The mechanistic basis of eukaryotic circadian oscillators in model systems as diverse as Neurospora, Drosophila, and mammalian cells is thought to be a transcription-andtranslation-based negative feedback loop, wherein progressive and controlled phosphorylation of one or more negative elements ultimately elicits their own proteasomemediated degradation, thereby releasing negative feedback and determining circadian period length. The Neurospora crassa circadian negative element FREQUENCY (FRQ) exemplifies such proteins; it is progressively phosphorylated at more than 100 sites, and strains bearing alleles of frq with anomalous phosphorylation display abnormal stability of FRQ that is well correlated with altered periods or apparent arrhythmicity. Unexpectedly, we unveiled normal circadian oscillations that reflect the allelic state of frq but that persist in the absence of typical degradation of FRQ. This manifest uncoupling of negative element turnover from circadian period length determination is not consistent with the consensus eukaryotic circadian model.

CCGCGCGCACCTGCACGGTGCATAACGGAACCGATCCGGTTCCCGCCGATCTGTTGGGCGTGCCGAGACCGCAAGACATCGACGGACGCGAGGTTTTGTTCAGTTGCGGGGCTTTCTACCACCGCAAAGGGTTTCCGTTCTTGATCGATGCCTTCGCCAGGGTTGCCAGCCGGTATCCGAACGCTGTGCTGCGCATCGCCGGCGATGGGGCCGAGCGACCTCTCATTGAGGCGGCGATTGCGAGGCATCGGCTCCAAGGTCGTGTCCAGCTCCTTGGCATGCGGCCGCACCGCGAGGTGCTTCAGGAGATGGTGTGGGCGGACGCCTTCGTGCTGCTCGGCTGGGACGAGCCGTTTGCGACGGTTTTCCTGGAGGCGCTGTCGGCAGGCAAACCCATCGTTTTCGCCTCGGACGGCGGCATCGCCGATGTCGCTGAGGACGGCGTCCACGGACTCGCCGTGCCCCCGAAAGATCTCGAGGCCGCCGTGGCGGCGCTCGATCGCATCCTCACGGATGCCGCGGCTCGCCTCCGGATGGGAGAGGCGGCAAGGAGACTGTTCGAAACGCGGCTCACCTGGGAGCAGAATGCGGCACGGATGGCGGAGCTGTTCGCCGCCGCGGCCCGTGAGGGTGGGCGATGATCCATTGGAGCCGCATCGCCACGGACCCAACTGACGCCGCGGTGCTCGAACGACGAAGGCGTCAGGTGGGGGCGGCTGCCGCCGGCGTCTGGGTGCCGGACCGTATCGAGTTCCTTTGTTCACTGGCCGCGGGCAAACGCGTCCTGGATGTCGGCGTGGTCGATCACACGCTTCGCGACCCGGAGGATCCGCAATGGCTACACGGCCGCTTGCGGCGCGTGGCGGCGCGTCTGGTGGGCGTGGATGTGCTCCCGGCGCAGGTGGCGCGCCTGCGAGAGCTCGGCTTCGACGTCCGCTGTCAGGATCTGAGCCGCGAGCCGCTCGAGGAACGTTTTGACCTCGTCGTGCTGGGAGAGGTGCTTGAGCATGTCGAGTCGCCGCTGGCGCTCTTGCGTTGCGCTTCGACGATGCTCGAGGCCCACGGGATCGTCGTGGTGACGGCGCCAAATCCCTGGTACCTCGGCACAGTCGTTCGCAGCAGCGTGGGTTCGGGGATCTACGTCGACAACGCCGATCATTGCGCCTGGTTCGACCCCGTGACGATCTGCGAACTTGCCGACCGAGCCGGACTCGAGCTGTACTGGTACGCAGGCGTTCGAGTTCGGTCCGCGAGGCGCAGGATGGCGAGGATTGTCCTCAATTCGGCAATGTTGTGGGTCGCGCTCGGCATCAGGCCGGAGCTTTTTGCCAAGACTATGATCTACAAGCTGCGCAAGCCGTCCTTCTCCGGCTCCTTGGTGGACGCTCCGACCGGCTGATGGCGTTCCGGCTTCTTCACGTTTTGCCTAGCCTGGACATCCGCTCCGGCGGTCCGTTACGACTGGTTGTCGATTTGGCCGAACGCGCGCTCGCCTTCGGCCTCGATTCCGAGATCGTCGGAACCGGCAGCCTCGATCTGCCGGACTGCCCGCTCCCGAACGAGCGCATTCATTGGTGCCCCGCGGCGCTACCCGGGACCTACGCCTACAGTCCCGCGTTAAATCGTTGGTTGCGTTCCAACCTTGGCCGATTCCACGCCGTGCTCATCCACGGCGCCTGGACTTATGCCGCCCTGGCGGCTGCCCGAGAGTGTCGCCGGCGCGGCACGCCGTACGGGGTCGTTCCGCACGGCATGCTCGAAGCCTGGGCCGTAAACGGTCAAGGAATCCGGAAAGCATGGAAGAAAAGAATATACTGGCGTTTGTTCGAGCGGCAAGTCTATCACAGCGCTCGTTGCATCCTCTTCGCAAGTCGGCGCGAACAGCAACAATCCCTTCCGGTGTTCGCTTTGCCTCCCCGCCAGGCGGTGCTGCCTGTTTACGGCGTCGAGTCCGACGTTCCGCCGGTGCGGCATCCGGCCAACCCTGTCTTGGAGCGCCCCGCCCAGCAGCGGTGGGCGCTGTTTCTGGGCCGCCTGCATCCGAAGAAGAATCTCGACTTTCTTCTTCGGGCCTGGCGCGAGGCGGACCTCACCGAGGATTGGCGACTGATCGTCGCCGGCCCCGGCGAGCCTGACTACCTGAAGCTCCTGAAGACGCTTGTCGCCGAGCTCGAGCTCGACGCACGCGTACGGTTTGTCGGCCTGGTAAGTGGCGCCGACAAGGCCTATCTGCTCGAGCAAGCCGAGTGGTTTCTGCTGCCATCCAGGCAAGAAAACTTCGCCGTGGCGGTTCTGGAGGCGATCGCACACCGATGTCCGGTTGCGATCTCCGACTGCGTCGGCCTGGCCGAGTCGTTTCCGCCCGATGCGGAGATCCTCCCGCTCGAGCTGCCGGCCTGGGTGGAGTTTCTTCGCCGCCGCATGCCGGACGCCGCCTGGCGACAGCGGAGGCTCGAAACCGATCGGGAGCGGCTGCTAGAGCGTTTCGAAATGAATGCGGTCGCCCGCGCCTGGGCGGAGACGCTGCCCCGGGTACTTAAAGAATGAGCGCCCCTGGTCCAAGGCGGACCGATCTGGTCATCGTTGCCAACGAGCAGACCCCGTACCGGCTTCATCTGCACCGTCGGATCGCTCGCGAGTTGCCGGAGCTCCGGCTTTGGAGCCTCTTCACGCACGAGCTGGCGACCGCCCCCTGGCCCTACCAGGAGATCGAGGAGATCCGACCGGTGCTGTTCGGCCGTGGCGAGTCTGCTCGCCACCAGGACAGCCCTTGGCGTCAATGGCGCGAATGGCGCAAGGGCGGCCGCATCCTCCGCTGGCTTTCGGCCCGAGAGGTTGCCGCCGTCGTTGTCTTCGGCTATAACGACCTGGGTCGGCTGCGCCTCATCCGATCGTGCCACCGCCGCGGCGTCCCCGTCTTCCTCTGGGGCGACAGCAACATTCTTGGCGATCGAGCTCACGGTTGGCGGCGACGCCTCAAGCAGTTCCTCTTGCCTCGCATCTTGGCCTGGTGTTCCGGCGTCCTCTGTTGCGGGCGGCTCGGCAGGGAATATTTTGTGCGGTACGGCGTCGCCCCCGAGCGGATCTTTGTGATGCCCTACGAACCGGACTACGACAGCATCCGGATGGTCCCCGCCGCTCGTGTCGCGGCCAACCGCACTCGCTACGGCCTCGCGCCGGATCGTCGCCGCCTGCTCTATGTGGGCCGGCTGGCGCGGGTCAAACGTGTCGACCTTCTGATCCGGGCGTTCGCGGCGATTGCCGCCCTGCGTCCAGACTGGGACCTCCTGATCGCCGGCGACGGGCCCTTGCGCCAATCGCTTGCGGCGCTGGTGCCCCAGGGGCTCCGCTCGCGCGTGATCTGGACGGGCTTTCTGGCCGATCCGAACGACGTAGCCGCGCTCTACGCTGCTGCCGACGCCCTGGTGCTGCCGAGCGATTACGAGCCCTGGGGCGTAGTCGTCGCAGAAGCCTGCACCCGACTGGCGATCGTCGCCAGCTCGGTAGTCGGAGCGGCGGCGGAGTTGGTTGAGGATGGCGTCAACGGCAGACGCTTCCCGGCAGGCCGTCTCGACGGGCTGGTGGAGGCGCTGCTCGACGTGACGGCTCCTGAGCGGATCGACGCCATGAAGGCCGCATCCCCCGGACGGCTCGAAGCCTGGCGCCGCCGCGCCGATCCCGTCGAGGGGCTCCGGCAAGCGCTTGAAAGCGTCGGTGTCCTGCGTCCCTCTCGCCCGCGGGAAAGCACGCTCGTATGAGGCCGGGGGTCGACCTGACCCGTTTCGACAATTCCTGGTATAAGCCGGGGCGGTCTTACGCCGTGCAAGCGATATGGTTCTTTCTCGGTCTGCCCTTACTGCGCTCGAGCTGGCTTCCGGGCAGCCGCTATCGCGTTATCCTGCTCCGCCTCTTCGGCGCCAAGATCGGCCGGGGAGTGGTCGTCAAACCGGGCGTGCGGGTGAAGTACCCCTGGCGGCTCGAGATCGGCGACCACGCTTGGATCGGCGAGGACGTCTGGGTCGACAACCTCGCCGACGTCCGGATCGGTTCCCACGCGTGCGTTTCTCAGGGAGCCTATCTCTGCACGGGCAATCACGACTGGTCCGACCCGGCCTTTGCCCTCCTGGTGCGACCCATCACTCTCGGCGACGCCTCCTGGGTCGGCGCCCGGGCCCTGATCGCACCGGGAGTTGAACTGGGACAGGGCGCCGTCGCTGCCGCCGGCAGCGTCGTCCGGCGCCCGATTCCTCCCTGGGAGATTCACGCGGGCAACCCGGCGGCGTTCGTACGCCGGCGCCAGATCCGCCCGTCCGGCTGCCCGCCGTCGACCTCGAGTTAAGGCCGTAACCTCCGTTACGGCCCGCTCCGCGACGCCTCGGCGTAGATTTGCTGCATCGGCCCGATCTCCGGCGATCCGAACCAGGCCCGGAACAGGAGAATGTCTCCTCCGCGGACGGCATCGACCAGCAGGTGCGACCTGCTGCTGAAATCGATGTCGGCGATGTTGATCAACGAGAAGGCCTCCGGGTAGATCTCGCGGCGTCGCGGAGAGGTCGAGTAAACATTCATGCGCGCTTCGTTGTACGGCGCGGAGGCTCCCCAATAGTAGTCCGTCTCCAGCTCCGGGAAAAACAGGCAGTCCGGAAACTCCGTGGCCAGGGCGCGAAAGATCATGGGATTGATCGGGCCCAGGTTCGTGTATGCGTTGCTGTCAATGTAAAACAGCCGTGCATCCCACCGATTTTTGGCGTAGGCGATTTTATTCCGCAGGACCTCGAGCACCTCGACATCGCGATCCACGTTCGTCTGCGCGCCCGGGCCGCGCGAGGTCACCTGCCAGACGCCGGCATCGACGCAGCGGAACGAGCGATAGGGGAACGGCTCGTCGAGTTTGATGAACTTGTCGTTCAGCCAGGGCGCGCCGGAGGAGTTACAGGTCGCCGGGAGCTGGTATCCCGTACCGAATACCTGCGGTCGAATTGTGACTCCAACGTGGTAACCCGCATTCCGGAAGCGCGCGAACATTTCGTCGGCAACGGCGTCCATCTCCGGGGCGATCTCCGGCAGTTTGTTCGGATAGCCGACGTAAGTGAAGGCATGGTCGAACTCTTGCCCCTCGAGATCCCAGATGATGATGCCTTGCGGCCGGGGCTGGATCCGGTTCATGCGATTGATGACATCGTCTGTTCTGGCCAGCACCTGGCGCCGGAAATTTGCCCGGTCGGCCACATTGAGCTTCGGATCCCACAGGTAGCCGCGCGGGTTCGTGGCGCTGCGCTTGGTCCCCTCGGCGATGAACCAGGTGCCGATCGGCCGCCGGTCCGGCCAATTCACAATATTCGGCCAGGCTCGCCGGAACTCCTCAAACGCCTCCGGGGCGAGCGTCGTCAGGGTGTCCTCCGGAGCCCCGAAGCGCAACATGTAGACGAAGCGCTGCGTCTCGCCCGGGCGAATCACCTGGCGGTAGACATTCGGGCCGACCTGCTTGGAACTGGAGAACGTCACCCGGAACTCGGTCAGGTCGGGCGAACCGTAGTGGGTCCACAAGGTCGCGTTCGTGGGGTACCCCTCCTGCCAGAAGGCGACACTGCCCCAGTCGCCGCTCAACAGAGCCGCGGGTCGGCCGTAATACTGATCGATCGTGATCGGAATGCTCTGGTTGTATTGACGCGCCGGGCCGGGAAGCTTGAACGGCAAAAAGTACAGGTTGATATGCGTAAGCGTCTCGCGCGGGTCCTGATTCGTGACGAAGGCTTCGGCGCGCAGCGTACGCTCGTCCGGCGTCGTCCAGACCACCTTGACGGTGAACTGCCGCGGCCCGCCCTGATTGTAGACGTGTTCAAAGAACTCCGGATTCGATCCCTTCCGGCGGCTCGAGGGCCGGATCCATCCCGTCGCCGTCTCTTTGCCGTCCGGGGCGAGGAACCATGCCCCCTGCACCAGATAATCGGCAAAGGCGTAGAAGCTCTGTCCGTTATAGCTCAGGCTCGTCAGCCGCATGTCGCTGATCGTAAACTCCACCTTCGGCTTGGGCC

Larrondo, L. F., Olivares-Yañez, C., Baker, C. L., Loros, J. J., & Dunlap, J. C. (2015). Decoupling circadian clock protein turnover from circadian period determination. Science, 347(6221). https://doi.org/10.1126/science.1257277